England equalled New Zealand’s 18 match winning streak, secured their first grand slam during the 2016 6 Nations Championship since 2003, and won the 2017 6 Nations Championship.
Whilst they are currently on a low ebb, their demise has been over exaggerated.
— World Rugby (@WorldRugby) March 18, 2017
Much has been made of England’s allegedly horrific discipline in the heat of battle, but what do the numbers say and how does their discipline rank among other nations?
The table below shows a comparison of penalties conceded by England under Eddie Jones’ reign of 32 games as head coach, and the rest of the top 8 currently ranked teams in rugby. It seems that the fairest comparison would be to look at penalties conceded over the last 32 games by each team.
If we take a look at the big picture, England have conceded a total of 325 penalties over the 32 games that Eddie Jones has overseen as head coach. Those 32 games are composed of every game they played in 2016, 2017 and 2018 so far, culminating in breaking their 6 match losing streak with a 10-25 win against South Africa.
That averages out to be about 10 penalties a game which is usually seen above the required or at least desired standard to give away during a test match. Six penalties conceded in a game is generally deemed acceptable and is typically considered a well-disciplined performance.
Ireland have conceded the least amount of penalties and have the best average of about 8 penalties conceded per game over the same 32 game period. Roughly speaking England, New Zealand, Scotland and France have conceded 10 penalties a game.
Australia find themselves limping in there just barely outside 11 penalties a game.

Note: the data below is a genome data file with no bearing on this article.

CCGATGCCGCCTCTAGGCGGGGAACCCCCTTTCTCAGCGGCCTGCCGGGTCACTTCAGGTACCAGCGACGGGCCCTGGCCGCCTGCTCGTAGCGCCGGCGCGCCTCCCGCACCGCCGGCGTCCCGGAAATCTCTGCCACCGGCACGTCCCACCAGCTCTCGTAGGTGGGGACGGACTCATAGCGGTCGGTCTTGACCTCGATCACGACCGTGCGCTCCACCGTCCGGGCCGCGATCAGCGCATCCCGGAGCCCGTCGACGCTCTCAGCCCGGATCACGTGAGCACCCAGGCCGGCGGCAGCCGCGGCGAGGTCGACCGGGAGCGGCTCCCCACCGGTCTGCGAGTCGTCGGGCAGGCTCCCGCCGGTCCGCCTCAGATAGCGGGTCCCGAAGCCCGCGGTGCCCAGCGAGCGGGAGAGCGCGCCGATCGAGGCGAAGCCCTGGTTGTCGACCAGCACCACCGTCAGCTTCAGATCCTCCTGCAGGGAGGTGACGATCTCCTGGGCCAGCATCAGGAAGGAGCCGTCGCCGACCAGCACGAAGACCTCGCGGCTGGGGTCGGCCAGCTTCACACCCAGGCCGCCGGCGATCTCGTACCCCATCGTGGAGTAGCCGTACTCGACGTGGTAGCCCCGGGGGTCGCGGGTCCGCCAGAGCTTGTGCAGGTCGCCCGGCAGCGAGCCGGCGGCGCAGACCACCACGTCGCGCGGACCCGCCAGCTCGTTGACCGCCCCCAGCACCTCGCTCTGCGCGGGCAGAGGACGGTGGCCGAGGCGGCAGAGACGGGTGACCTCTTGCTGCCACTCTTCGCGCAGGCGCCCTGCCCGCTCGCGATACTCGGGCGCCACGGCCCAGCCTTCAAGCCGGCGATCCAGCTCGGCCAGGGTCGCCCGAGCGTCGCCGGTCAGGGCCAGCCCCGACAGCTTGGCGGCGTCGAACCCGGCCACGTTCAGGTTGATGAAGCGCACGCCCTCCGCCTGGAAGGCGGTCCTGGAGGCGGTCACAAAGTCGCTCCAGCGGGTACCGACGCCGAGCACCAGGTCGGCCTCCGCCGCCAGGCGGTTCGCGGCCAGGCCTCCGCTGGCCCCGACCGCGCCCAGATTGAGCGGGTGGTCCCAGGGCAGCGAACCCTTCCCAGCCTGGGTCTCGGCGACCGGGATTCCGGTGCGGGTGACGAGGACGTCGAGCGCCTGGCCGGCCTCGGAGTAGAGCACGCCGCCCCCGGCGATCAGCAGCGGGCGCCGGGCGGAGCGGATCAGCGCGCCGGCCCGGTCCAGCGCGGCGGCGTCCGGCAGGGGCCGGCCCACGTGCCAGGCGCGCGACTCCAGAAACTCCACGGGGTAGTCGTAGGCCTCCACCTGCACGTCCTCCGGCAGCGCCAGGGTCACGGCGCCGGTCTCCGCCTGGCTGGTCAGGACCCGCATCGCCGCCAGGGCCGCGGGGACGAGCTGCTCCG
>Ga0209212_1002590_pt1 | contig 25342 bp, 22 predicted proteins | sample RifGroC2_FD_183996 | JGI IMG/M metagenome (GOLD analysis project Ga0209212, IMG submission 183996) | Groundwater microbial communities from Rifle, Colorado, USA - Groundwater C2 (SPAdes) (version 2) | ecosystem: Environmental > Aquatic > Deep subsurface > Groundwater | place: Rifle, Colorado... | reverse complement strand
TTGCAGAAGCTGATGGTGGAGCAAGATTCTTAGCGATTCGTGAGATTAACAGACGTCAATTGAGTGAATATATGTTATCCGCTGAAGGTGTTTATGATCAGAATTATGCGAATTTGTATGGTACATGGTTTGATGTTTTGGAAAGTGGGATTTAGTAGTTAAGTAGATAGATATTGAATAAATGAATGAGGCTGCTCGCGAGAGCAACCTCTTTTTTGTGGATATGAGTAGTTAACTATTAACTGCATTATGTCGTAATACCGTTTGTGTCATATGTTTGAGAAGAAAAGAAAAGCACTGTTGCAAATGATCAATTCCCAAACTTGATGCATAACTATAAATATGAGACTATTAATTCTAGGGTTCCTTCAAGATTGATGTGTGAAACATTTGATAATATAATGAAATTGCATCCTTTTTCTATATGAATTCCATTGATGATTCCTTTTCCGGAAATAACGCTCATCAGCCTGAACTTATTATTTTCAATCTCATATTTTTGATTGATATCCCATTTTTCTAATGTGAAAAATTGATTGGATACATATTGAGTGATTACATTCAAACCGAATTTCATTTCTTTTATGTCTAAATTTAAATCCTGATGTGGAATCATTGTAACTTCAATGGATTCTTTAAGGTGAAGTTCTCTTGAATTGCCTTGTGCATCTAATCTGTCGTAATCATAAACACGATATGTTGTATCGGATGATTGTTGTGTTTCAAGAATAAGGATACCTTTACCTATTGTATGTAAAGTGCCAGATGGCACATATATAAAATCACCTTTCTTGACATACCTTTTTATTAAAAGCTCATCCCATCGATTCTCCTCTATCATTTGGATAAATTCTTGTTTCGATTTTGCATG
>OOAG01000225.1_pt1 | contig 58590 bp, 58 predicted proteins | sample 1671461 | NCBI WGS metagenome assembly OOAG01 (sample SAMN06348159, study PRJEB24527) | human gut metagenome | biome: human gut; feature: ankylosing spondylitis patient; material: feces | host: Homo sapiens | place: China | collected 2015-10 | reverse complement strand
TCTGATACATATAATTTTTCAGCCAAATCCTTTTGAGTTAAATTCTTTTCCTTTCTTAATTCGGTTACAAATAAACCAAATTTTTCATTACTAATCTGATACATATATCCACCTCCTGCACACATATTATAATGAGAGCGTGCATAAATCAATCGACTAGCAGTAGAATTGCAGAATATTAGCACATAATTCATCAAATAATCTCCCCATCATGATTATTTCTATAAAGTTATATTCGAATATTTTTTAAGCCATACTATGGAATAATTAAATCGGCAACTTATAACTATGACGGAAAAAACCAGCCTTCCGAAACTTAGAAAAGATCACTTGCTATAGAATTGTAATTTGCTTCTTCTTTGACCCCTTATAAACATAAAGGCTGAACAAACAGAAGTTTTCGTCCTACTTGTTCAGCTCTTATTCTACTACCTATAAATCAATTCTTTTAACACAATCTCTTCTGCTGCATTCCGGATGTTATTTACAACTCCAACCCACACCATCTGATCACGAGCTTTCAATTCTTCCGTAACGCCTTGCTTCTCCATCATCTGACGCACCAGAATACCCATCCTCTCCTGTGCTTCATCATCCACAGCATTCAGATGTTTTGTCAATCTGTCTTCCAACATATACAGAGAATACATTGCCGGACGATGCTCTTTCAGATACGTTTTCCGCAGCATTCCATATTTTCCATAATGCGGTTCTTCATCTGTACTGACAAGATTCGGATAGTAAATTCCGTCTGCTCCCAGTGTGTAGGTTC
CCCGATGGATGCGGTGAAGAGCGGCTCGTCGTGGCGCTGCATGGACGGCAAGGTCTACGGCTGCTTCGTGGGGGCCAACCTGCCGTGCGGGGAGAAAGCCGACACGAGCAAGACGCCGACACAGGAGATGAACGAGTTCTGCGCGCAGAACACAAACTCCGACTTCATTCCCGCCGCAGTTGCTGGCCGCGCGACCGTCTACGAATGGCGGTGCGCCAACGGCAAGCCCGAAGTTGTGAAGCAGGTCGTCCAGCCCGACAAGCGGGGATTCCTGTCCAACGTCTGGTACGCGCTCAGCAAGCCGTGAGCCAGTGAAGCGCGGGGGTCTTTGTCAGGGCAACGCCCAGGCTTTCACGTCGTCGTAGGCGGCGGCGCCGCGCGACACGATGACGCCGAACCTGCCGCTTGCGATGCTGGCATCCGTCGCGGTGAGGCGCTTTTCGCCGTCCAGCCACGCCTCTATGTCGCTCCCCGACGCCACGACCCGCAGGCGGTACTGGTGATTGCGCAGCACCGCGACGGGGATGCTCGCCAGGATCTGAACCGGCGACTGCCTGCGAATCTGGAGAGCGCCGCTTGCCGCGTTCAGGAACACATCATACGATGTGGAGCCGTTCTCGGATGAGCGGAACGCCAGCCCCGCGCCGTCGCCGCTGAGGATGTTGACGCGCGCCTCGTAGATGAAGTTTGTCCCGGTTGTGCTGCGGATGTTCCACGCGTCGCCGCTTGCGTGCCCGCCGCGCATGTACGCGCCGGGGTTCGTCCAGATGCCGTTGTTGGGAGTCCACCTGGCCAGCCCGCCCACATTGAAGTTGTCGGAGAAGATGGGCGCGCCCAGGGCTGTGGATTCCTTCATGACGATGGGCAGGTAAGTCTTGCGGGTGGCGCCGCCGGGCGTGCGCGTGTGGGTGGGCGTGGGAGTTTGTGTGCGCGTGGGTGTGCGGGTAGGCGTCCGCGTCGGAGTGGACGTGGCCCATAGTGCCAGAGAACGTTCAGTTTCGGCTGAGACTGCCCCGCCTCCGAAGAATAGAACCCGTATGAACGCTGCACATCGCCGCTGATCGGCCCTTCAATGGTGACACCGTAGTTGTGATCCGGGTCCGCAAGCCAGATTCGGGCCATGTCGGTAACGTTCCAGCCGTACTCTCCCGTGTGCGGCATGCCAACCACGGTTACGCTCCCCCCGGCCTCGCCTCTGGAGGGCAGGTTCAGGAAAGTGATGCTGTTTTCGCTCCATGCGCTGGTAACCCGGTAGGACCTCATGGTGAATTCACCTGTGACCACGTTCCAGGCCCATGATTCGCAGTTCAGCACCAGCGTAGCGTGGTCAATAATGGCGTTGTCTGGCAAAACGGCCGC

If we break England’s 325 penalties down further, it compromises 141, 83 and 101 penalties over 2016, 2017 and so far in 2018 in that order. England played 13, 10 and so far 9 matches in 2016, 2017 and 2018.
That gives us averages of about 10 penalties a game in 2016, about 8 penalties a game in 2017 and so far 11 penalties a game in 2018. This is where it must be noted that England won the 2016 and 2017 6 Nations even with those numbers.
If anything they just made it harder for themselves to win those championships with such poor discipline. In the image below, you can even see a trend of increasing indiscipline from the 2017 6 Nations to the 2018 summer tests.
Discipline isn’t just about penalties. It also covers yellow and red cards. The next most obvious thing to do is to compare England’s yellow and red cards under Jones’ tenure as head coach with the other nations. The table below compares the top 8 currently ranked teams in terms of yellow and red cards.
The number of red cards given out to the top 8 teams over the last 32 games are remarkably similar, with only Scotland not receiving one red card.
As for the number of yellow cards, England find themselves tied with France for the 4th most yellow cards given out to the top 8 teams. There seems to be nothing unusual about England’s discipline in terms of yellow or red cards when compared with the other 7 nations.